I saw this sign posted on the wall next to the door to my classroom this morning:
The text reads: In the name of God, the merciful, the forgiving, The Guide keeps his promises, on this day, Tuesday, the 18th of March, 2003, by the grace of God, the Brother Guide of the Revolution of El-Fateh Colonel Mohammar El-Kadhafi and his brother Monsieur Blaise Comaporé, President of [Burkina] Faso inaugurated these two amphitheatres of the University of Ouagadougou, as part of their commitment to the struggle against underdevelopment and illness and so that humanity can flourish.”
Here’s a picture of the two “brothers” yukking it up from Agence France Presse:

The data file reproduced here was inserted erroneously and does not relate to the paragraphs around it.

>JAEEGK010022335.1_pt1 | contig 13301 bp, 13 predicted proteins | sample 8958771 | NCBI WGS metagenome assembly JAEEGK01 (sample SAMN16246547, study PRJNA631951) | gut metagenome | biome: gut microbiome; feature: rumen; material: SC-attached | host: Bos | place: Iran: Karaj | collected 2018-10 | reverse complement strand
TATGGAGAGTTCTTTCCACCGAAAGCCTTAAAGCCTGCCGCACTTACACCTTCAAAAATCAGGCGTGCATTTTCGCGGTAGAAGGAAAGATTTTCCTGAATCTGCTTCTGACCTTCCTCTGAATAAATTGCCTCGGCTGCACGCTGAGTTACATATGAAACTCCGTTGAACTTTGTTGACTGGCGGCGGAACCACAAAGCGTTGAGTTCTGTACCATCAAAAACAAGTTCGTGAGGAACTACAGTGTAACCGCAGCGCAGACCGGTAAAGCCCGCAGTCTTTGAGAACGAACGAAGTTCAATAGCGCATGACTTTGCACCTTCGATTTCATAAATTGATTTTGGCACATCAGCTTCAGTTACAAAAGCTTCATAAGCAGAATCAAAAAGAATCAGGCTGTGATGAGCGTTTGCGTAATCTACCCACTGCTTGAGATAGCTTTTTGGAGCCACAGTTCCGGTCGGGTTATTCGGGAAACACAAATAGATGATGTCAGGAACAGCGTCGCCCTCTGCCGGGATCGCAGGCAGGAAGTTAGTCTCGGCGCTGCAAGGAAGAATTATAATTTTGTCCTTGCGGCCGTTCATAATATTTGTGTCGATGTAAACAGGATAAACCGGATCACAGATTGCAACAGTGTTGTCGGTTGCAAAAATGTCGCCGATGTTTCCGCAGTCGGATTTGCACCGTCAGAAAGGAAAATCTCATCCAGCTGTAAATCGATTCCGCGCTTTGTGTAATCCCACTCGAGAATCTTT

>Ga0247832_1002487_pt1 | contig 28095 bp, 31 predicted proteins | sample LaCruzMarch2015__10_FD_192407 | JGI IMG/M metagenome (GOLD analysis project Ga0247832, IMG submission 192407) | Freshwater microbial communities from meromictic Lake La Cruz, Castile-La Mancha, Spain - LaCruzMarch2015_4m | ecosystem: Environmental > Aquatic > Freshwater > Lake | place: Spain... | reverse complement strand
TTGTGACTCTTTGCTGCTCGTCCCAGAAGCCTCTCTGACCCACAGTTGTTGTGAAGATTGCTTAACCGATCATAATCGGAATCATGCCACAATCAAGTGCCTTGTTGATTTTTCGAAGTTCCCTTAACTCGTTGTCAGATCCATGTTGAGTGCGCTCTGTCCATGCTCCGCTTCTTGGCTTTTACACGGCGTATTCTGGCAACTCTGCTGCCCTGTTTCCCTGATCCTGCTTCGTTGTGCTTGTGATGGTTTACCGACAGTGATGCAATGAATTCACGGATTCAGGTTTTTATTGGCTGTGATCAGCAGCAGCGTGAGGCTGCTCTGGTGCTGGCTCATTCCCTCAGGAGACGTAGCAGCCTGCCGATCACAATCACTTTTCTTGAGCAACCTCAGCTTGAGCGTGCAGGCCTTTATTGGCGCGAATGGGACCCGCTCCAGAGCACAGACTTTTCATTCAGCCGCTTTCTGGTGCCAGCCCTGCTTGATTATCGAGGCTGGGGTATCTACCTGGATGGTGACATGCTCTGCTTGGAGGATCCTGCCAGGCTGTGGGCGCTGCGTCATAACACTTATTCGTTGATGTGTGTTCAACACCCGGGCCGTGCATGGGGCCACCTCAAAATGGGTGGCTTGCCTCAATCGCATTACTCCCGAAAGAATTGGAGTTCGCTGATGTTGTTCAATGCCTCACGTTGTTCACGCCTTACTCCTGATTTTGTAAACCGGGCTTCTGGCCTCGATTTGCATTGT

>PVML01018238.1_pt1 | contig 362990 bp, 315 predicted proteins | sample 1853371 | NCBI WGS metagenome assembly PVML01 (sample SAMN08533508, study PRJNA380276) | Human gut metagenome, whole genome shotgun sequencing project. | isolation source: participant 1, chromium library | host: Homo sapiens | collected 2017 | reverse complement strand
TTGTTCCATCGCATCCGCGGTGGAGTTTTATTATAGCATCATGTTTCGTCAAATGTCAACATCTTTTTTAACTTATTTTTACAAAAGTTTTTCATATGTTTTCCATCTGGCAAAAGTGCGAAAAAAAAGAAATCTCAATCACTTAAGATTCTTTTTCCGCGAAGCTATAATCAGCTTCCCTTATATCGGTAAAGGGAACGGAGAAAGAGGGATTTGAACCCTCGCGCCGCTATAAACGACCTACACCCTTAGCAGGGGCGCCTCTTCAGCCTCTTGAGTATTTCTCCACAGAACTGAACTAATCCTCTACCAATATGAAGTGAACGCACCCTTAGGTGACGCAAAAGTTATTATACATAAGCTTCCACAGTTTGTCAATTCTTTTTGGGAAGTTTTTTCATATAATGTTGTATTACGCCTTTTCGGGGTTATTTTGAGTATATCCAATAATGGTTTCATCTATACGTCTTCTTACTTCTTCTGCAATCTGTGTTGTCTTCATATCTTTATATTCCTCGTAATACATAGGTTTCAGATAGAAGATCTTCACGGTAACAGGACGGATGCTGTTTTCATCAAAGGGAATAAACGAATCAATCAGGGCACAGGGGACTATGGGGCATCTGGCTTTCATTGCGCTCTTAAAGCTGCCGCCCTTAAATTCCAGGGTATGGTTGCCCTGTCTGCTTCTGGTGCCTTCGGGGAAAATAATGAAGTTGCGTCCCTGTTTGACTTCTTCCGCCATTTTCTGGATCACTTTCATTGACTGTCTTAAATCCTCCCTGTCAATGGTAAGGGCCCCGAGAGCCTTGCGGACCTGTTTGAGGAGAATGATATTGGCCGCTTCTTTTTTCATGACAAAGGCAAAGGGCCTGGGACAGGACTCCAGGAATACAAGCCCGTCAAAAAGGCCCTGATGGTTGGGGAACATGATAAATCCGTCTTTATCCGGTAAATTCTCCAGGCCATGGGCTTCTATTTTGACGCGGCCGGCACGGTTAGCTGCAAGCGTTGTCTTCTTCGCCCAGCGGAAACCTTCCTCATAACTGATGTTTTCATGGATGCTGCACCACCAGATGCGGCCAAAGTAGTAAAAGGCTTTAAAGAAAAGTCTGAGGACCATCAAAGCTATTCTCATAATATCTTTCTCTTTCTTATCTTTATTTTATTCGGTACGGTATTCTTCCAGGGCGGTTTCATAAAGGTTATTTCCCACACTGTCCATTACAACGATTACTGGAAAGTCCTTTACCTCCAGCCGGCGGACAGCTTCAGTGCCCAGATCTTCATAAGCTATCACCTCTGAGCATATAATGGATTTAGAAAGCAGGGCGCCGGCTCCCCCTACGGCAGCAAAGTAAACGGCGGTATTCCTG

Reminded me of how things used to be here. Blaise Compaoré, quiet, buttoned-down guy that he was, was able to be good friends with Kadhafi and George Bush at the same time. I’m getting started on interviewing subjects for my book, looking for background right now. It is such a fascinating tale. You have to have a lot of respect for a guy who can manage his diplomacy so that he is friends with such a wide range of people who really, really dislike each other. Dislike each other to the point of lobbing bombs at one another. And yet, here’s Blaise, ruler of a small, landlocked, desperately poor country in West Africa, who somehow managed to get everybody on his side. The poshest hotel in the country, the one visiting diplomats are housed in, is the Laico – stands for Libyan Arab International Company, a Libyan state enterprise. They also own a shopping mall. As we see, the Libyan state paid for a bunch of infrastructure improvements at the university, some of which are still under construction (presumably the funds were transferred before Colonel Kadhafi’s death). The main street of the new neighborhood, Ouaga 2000, where the embassies and the presidential palace are, is called Muammar Kadhafi Avenue. And yet at the same time, French and American development assistance is everywhere. Burkina Faso was a key ally against international terrorism and destabilizing conflicts in the region, according to the US. At the same time, just a few blocks from my house here in the Wemtenga neighborhood, there is a government guest house that apparently has had a long list of very unsavory guests including Charles Taylor, now a convicted war criminal prisoner in the Hague after a blood-soaked career screwing up Liberia and Sierra Leone in the 1990s. Remember the hand-chopping rebels in Sierra Leone? Taylor started them on their way to fame. Not Blaise’s fault, of course, guilt by association is always suspect. But a sign of his ability to keep all his options open and be friendly to everyone.